USAID provides scholarships, emergency budget support and laboratory equipment to universities, and funds scientific and cultural exchanges of university specialists, said the director of USAID Pakistan education programmes, Jo Lesser-Oltheten.

The Fulbright programme in Pakistan, administered by the US Educational Foundation in Pakistan (USEFP) offering 200 scholarships to the brightest Pakistani university students for advanced degrees, commenced this year and a similar number of scholarships are planned for the coming year.

During the academic year 2010-11, the number of Pakistani students studying overseas at universities in the US universities rose by 5% to 5,297 from the previous year's 5,045 students.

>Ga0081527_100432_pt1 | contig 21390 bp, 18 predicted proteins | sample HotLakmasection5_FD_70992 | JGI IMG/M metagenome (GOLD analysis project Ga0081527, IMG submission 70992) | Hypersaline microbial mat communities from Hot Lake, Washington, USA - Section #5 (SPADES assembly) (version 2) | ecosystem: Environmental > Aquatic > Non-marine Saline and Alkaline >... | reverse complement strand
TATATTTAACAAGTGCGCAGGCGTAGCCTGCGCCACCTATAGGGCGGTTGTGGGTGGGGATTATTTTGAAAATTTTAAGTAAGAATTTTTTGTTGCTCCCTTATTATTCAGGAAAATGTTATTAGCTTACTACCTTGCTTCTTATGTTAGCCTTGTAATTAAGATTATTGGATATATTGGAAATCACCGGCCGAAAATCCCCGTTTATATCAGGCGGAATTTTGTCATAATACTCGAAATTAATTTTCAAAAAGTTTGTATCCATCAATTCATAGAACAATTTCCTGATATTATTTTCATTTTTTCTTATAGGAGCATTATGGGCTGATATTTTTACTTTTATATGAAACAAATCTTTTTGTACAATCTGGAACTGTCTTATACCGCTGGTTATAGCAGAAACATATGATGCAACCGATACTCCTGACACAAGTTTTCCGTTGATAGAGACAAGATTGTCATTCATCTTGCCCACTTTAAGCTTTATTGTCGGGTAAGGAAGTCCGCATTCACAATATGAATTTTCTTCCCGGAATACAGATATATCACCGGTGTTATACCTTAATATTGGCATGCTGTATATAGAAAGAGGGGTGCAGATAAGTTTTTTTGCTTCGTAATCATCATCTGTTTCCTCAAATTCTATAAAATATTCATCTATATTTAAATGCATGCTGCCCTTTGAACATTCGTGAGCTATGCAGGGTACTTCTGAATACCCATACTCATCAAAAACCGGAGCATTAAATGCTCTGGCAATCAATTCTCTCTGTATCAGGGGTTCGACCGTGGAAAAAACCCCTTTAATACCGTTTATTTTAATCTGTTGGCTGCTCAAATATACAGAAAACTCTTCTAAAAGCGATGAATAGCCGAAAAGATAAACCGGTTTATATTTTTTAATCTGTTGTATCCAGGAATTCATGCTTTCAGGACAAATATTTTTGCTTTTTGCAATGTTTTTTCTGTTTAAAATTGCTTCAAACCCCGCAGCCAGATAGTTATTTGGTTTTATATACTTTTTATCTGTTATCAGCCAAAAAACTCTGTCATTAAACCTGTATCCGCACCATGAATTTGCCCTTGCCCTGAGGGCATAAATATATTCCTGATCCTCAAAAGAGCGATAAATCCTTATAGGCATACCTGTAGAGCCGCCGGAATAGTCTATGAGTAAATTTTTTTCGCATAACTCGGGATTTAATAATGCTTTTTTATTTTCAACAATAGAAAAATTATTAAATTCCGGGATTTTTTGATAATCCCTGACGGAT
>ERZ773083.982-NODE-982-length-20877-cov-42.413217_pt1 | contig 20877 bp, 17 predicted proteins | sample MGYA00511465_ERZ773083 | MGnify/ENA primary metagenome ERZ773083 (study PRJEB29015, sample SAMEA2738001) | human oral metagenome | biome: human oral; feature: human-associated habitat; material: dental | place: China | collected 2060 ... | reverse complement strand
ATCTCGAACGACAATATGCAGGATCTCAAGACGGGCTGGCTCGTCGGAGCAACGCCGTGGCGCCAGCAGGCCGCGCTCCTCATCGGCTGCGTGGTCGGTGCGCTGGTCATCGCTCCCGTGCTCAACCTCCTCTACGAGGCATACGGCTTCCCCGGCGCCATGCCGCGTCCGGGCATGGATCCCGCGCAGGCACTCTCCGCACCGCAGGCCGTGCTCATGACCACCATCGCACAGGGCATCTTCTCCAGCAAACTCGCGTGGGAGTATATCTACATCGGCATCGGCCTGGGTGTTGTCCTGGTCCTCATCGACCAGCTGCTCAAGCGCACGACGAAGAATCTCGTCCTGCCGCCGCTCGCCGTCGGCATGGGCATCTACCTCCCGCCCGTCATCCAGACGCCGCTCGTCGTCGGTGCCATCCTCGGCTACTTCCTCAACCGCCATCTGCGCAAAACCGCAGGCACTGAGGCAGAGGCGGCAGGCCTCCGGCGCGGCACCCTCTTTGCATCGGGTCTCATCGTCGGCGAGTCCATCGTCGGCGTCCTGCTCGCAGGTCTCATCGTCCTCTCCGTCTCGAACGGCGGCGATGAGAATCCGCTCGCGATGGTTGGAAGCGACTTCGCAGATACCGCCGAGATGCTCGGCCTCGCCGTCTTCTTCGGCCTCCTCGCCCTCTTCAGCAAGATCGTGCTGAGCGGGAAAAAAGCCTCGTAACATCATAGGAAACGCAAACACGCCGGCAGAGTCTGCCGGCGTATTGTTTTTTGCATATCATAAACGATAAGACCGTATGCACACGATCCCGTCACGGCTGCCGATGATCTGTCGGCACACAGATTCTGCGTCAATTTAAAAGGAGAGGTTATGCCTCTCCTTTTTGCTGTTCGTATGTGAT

Meanwhile, the US government has provided US$ 12.6million for 73 university research projects for which the Pakistan government also provided a matching grant under the Pakistan-US Science and Technology Cooperation Programme.

The Higher Education Commission's Naqvi, however, maintained that indigenous support to the higher education system was more important than foreign funding for a few projects.

"While we fully acknowledge the support US government has provided over the years to higher education in Pakistan, we strongly believe that continued support from our own government is essential to achieve development goals," he said.

In November the commission approved the award of 155 USAID-funded scholarships, compared with 5,000 local scholarships financed by the commission from government funds every year.

"The programme aims to increase the number of poor yet meritorious Pakistani students studying at universities. It will also help the higher education sector develop in an equitable manner, through the participation of men and women from all regions of the country," Lesser-Oltheten said.